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Tolerance and cross-tolerance to neurocognitive effects of THC and alcohol in heavy cannabis users.

Ramaekers JG, Theunissen EL, de Brouwer M, Toennes SW, Moeller MR, Kauert G - Psychopharmacology (Berl.) (2010)

Bottom Line: THC generally did not affect task performance.However, combined effects of THC and alcohol on divided attention were bigger than those by alcohol alone.In conclusion, the present study generally confirms that heavy cannabis users develop tolerance to the impairing effects of THC on neurocognitive task performance.

View Article: PubMed Central - PubMed

Affiliation: Department Neuropsychology and Psychopharmacology, Faculty of Psychology and Neuroscience, Maastricht University, Maastricht, The Netherlands. j.ramaekers@maastrichtuniversity.nl

ABSTRACT

Introduction: Previous research has shown that heavy cannabis users develop tolerance to the impairing effects of Δ9-tetrahydrocannabinol (THC) on neurocognitive functions. Animal studies suggest that chronic cannabis consumption may also produce cross-tolerance for the impairing effects of alcohol, but supportive data in humans is scarce.

Purpose: The present study was designed to assess tolerance and cross-tolerance to the neurocognitive effects of THC and alcohol in heavy cannabis users.

Methods: Twenty-one heavy cannabis users participated in a double-blind, placebo-controlled, three-way study. Subjects underwent three alcohol-dosing conditions that were designed to achieve a steady blood alcohol concentration of about 0, 0.5, and 0.7 mg/ml during a 5-h time window. In addition, subjects smoked a THC cigarette (400 μg/kg) at 3 h post-onset of alcohol dosing during every alcohol condition. Performance tests were conducted repeatedly between 0 and 7 h after onset of drinking and included measures of perceptual motor control (critical tracking task), dual task processing (divided-attention task), motor inhibition (stop-signal task), and cognition (Tower of London).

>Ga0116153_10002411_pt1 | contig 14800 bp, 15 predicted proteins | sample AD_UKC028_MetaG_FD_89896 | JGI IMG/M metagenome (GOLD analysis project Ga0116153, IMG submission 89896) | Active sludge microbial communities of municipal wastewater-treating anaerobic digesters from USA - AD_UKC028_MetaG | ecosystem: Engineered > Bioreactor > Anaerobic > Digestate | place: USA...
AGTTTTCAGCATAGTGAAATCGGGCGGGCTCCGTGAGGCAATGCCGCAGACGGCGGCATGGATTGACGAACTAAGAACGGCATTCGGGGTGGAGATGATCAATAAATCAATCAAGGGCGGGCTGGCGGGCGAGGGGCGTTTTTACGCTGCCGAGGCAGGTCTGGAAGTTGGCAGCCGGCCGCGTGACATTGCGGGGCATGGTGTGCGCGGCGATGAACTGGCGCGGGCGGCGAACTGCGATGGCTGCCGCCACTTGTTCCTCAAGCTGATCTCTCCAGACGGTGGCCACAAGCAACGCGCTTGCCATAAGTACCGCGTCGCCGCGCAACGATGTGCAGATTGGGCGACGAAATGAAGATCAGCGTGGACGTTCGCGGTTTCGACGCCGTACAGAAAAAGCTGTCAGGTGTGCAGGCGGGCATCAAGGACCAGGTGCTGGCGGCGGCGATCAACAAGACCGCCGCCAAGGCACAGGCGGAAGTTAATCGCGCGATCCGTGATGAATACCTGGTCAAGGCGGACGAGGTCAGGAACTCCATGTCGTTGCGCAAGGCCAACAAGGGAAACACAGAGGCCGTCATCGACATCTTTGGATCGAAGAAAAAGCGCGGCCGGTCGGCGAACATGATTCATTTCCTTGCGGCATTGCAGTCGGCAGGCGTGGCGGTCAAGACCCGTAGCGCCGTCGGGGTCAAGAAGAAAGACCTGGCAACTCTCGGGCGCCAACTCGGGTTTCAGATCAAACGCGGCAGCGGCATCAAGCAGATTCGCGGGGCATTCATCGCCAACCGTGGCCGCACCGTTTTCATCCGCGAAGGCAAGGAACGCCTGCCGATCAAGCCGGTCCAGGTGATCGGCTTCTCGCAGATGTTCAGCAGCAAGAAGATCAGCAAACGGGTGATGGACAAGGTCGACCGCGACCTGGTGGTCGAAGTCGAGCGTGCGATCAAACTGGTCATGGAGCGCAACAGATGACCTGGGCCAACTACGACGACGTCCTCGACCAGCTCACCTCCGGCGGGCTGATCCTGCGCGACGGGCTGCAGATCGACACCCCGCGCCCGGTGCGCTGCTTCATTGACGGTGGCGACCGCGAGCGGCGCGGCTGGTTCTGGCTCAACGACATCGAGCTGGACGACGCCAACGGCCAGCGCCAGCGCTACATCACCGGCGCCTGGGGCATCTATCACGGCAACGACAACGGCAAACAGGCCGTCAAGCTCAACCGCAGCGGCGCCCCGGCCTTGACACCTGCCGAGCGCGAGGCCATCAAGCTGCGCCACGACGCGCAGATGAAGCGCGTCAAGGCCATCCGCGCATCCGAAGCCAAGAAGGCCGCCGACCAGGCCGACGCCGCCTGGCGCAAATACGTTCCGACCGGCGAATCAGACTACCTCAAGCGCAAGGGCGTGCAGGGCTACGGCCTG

Results: Alcohol significantly impaired critical tracking, divided attention, and stop-signal performance. THC generally did not affect task performance. However, combined effects of THC and alcohol on divided attention were bigger than those by alcohol alone.

Conclusion: In conclusion, the present study generally confirms that heavy cannabis users develop tolerance to the impairing effects of THC on neurocognitive task performance. Yet, heavy cannabis users did not develop cross-tolerance to the impairing effects of alcohol, and the presence of the latter even selectively potentiated THC effects on measures of divided attention.

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Related in: MedlinePlus

Mean (SE) subjective high (lower panel) and drunkenness (middle panel) as a function of time after alcohol and THC administration. The upper panel displays subjective dominance of alcohol or THC over time
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Fig2: Mean (SE) subjective high (lower panel) and drunkenness (middle panel) as a function of time after alcohol and THC administration. The upper panel displays subjective dominance of alcohol or THC over time

Mentions: Subjective high was significantly elevated by the factor THC (F8,462 = 64.7; p = 0.000). Subjective drunkenness was significantly elevated by alcohol (F8,462 = 86.6; p = 0.000). Subjects indicated that the feeling of drunkenness was dominant prior to THC smoking and that the feeling of high was dominant after smoking. Mean (SE) rating of subjective high, drunkenness, and dominance of drug are shown in Fig. 2.Fig. 2